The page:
## Main point

Say the eigenvectors of $A$ , $\{{v}_{1}, {v}_{2}, \dots , {v}_{n}\}()$ , span $\mathbb{C}^{n}$ , meaning $\{{v}_{1}, {v}_{2}, \dots , {v}_{n}\}()$ are linearly independent and we can write any $x\in \mathbb{C}^{n}$ as

$x={\alpha }_{1}{v}_{1}+{\alpha }_{2}{v}_{2}+\dots +{\alpha }_{n}{v}_{n}$
where $\{{\alpha }_{1}, {\alpha }_{2}, \dots , {\alpha }_{n}\}()\in \mathbb{C}$ . All that we are doing is rewriting $x$ in terms of eigenvectors of $A$ . Then, $Ax=A({\alpha }_{1}{v}_{1}+{\alpha }_{2}{v}_{2}+\dots +{\alpha }_{n}{v}_{n})$ $Ax={\alpha }_{1}A{v}_{1}+{\alpha }_{2}A{v}_{2}+\dots +{\alpha }_{n}A{v}_{n}$ $Ax={\alpha }_{1}{\lambda }_{1}{v}_{1}+{\alpha }_{2}{\lambda }_{2}{v}_{2}+\dots +{\alpha }_{n}{\lambda }_{n}{v}_{n}=b$ Therefore we can write, $x=\sum {\alpha }_{i}{v}_{i}$ and this leads us to the following depicted system:

where in [link] we have, $b=\sum {\alpha }_{i}{\lambda }_{i}{v}_{i}$

By breaking up a vector, $x$ , into a combination of eigenvectors, the calculation of $Ax$ is broken into "easy to swallow" pieces.

## Practice problem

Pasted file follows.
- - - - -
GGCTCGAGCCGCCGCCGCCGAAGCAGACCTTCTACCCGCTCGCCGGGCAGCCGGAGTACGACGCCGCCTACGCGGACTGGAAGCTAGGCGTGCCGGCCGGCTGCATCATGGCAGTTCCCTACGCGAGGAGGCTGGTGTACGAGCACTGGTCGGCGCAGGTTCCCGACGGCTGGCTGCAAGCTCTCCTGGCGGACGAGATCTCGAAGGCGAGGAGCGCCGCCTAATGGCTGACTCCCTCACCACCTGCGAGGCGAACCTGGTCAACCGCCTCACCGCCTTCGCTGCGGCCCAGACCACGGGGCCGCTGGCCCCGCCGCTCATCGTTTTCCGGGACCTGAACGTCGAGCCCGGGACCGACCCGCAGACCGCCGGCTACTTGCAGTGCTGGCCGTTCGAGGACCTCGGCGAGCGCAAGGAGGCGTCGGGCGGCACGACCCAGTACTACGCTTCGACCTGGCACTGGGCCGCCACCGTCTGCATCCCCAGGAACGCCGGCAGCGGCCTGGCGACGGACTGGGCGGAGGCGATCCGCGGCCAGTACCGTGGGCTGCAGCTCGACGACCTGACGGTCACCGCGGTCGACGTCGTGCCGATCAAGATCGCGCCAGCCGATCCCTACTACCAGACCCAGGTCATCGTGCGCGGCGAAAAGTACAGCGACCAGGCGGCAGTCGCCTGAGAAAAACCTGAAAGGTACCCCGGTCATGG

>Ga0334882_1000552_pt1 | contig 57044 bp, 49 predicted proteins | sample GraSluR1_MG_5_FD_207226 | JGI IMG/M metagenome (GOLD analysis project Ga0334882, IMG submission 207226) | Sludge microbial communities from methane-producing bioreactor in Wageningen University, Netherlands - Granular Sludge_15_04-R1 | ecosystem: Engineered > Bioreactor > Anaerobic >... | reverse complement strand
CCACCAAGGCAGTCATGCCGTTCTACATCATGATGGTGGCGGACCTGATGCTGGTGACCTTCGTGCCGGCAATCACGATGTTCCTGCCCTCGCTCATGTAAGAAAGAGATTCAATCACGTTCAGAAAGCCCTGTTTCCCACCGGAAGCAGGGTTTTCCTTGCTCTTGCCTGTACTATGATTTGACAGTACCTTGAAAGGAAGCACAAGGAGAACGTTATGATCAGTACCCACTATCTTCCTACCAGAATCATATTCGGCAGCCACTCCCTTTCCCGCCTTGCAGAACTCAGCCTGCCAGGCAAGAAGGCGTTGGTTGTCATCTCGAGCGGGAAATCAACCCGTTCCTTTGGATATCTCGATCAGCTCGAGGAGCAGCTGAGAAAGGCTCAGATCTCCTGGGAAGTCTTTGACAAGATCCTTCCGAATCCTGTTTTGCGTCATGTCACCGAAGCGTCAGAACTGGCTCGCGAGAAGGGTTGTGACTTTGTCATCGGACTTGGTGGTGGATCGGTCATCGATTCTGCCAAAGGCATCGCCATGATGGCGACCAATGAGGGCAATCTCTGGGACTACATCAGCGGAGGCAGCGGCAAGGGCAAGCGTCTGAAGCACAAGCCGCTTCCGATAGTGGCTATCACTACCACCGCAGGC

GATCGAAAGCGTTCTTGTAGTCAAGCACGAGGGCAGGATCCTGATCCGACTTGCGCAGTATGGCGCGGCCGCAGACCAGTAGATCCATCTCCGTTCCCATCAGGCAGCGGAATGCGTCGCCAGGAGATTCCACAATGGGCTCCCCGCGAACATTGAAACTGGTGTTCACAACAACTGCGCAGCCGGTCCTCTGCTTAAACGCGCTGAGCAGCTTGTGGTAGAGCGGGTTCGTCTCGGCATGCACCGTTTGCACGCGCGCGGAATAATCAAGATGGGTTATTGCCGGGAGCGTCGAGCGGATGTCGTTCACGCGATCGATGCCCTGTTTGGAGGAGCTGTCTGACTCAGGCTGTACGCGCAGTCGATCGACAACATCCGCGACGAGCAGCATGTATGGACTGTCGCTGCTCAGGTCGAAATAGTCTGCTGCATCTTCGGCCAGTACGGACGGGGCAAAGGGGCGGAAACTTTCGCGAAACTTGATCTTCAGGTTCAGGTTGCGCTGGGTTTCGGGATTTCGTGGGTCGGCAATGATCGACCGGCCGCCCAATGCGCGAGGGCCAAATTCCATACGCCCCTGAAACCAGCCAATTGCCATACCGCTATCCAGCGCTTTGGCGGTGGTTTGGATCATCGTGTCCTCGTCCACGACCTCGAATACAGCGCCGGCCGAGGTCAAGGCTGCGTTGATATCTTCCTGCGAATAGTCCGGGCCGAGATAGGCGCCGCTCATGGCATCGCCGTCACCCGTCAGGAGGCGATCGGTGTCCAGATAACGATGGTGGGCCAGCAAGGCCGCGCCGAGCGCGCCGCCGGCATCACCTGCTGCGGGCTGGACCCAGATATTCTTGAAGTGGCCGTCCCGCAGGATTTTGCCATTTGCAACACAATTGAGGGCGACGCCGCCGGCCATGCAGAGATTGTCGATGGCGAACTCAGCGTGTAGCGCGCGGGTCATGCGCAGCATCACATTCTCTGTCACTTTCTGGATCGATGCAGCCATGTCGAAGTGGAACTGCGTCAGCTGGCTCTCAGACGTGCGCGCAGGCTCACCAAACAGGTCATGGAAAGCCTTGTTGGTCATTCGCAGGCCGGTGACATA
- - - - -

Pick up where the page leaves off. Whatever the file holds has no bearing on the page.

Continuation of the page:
For the following matrix, $A$ and vector, $x$ , solve for their product. Try solving it using two differentmethods: directly and using eigenvectors. $A=\begin{pmatrix}3 & -1\\ -1 & 3\\ \end{pmatrix}()$ $x=\left(\begin{array}{c}5\\ 3\end{array}\right)()$

Direct Method (use basic matrix multiplication) $Ax=\begin{pmatrix}3 & -1\\ -1 & 3\\ \end{pmatrix}()\left(\begin{array}{c}5\\ 3\end{array}\right)()=\left(\begin{array}{c}12\\ 4\end{array}\right)()$ Eigenvectors (use the eigenvectors and eigenvalues we found earlier for this same matrix) ${v}_{1}=\left(\begin{array}{c}1\\ 1\end{array}\right)$ ${v}_{2}=\left(\begin{array}{c}1\\ -1\end{array}\right)$ ${\lambda }_{1}=2$ ${\lambda }_{2}=4$ As shown in [link] , we want to represent $x$ as a sum of its scaled eigenvectors. For this case, we have: $x=4{v}_{1}+{v}_{2}$ $x=\left(\begin{array}{c}5\\ 3\end{array}\right)()=4\left(\begin{array}{c}1\\ 1\end{array}\right)()+\left(\begin{array}{c}1\\ -1\end{array}\right)()$ $Ax=A(4{v}_{1}+{v}_{2})={\lambda }_{i}(4{v}_{1}+{v}_{2})$ Therefore, we have $Ax=4\times 2\left(\begin{array}{c}1\\ 1\end{array}\right)()+4\left(\begin{array}{c}1\\ -1\end{array}\right)()=\left(\begin{array}{c}12\\ 4\end{array}\right)()$ Notice that this method using eigenvectors required no matrix multiplication. This may have seemed more complicated here, but just imagine $A$ being really big, or even just a few dimensions larger!